Anaphora is a stylistic device that consists of repeating a sequence of words at the beginnings of neighboring clauses to give them emphasis. This rhetorical device is contrasted with epiphora, also called epistrophe, which consists of repeating words at the end of clauses.
Some examples of the literary works that use anaphora are listed below:
In time the savage bull sustains the yoke,
In time all haggard hawks will stoop to lure,
In time small wedges cleave the hardest oak,
In time the flint is pierced with softest shower.
Thomas Kyd, The Spanish Tragedy, I, vi. 3
Mad world! Mad kings! Mad composition!
William Shakespeare, King John, II,
What the hammer? what the chain?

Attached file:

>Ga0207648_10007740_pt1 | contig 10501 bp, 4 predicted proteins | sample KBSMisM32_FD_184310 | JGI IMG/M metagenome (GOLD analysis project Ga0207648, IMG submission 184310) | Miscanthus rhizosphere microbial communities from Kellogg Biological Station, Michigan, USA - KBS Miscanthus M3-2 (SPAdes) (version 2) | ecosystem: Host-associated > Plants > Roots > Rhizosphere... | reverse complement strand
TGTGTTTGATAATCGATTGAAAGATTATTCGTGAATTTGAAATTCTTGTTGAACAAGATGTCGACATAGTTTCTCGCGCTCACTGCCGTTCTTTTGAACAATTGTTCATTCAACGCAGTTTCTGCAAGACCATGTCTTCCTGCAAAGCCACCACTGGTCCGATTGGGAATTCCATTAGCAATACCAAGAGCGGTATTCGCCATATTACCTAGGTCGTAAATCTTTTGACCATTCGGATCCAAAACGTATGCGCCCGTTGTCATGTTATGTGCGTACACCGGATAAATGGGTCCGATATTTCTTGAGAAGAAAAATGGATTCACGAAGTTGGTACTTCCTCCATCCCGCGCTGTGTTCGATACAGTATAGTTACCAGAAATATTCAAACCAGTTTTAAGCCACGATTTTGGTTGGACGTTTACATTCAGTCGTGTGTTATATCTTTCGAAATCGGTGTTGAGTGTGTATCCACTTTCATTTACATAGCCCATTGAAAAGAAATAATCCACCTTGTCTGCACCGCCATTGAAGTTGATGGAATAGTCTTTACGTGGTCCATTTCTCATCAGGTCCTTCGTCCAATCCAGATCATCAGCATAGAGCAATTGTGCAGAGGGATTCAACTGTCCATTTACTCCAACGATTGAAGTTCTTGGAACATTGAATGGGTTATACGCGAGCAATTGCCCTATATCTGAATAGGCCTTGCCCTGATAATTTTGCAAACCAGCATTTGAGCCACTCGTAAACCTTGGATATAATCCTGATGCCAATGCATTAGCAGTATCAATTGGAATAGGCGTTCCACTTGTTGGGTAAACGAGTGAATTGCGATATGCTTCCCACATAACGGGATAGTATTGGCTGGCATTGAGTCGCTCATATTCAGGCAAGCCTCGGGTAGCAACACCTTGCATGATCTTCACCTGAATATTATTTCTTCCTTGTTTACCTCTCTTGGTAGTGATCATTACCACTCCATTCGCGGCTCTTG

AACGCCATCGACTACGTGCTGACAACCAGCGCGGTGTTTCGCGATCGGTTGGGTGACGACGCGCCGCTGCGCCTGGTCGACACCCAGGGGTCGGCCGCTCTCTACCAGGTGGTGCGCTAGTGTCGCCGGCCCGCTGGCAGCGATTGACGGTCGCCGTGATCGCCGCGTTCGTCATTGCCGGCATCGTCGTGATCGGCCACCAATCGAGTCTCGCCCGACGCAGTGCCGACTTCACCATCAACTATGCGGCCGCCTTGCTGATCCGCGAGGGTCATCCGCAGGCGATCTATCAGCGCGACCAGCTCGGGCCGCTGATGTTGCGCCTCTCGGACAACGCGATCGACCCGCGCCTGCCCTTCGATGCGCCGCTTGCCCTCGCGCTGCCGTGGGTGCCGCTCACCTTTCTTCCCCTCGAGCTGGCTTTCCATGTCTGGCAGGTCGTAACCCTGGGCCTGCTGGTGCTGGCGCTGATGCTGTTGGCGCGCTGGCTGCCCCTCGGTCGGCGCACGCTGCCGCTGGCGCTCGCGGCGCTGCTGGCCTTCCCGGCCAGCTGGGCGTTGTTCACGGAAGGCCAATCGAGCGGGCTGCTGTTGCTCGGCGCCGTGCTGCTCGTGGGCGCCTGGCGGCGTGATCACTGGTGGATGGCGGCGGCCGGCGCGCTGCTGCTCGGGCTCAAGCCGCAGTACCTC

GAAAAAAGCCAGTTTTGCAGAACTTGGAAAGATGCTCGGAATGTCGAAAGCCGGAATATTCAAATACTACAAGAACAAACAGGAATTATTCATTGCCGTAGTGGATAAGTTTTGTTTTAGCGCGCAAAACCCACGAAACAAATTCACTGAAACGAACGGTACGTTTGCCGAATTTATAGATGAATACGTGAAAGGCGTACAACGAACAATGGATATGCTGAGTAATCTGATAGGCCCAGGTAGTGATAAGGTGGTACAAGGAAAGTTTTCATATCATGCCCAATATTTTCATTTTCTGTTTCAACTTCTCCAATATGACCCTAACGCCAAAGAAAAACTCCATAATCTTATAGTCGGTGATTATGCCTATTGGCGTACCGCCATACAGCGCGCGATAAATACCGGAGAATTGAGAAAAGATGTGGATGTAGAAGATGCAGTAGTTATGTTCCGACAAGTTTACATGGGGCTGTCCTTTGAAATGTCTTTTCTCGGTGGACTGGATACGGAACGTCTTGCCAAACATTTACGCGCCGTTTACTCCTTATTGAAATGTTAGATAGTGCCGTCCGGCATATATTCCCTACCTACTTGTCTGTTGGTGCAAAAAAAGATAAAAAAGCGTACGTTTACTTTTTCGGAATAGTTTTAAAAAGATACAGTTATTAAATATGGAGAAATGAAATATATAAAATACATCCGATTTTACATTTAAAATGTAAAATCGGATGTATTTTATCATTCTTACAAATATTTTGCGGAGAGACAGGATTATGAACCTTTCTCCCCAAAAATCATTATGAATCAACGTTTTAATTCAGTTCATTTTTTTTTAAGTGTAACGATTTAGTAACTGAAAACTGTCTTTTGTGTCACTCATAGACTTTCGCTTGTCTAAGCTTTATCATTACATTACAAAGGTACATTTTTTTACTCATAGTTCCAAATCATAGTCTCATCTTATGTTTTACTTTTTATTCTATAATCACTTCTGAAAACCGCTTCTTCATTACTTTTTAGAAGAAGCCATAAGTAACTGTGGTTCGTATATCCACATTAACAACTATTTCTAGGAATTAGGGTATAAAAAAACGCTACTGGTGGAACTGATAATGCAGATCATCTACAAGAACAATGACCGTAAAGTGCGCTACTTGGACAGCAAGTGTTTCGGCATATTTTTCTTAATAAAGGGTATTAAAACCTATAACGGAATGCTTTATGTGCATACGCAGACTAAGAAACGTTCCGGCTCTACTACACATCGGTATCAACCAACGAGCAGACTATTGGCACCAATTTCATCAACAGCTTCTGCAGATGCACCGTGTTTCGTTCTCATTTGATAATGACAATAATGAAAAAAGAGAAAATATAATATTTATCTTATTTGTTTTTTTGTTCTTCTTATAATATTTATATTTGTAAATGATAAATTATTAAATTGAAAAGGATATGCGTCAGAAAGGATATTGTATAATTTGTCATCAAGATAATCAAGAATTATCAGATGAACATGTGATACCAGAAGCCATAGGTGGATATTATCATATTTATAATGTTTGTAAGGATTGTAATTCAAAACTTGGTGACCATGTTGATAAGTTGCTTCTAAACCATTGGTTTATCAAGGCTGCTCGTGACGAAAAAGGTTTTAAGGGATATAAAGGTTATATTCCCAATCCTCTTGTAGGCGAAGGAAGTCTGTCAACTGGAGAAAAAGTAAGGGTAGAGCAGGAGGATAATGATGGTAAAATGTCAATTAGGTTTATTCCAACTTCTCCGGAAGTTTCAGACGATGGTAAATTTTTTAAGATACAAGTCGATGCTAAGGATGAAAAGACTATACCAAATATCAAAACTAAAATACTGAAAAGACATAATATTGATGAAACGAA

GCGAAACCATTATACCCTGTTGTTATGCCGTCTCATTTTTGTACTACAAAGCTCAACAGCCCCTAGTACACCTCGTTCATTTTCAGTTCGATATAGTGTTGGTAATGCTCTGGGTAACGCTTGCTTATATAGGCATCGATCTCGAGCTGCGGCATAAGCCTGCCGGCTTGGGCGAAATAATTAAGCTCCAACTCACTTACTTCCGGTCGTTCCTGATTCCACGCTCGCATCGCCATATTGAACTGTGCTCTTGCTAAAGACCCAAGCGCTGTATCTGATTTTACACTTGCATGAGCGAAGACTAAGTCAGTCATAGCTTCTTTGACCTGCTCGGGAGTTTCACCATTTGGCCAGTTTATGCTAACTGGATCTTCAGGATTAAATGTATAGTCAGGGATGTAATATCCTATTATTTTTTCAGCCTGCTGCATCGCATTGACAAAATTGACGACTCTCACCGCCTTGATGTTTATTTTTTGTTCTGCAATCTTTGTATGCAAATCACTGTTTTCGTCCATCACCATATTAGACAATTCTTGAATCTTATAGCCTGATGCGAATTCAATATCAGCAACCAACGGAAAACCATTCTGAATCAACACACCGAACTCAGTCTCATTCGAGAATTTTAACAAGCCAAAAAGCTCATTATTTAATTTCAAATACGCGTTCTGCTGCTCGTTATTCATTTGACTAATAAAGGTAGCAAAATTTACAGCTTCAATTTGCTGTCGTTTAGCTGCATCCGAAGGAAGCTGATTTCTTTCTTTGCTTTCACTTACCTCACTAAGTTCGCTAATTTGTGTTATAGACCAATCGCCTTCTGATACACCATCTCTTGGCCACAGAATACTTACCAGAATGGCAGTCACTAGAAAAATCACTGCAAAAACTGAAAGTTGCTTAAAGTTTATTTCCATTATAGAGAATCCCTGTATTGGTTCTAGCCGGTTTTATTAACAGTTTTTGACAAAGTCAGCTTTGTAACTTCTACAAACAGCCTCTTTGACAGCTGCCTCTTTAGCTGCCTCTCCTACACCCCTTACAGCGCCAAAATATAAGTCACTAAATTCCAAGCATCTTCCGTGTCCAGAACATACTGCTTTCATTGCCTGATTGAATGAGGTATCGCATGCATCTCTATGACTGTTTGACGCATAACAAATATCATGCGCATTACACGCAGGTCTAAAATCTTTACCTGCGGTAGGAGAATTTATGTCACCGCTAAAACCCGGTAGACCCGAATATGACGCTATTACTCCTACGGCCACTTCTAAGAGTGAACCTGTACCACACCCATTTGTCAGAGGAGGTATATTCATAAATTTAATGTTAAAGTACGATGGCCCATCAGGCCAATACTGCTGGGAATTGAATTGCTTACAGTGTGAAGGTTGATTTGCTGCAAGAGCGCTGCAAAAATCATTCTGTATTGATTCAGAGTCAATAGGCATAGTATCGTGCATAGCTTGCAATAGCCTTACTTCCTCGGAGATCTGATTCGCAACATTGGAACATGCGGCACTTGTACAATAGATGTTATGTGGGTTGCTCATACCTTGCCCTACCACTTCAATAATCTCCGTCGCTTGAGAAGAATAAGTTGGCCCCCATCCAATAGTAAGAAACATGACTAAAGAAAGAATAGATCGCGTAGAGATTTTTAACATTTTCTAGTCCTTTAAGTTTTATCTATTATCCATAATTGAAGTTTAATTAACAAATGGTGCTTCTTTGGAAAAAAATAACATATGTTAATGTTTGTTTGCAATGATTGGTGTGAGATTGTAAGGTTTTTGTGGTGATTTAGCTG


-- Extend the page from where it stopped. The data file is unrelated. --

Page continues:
In what furnace was thy brain?
What the anvil? what dread grasp
Dare its deadly terrors clasp?
William Blake, "The Tyger"
Strike as I struck the foe!
Strike as I would
Have struck those tyrants!
Strike deep as my curse!
Strike!—and but once!
Byron, Marino Faliero
It was the best of times, it was the worst of times, it was the age of wisdom, it was the age of foolishness, it was the epoch of belief, it was the epoch of incredulity, it was the season of Light, it was the season of Darkness, it was the spring of hope, it was the winter of despair, we had everything before us, we had nothing before us, we were all going direct to Heaven, we were all going direct the other way...
Charles Dickens, A Tale of Two Cities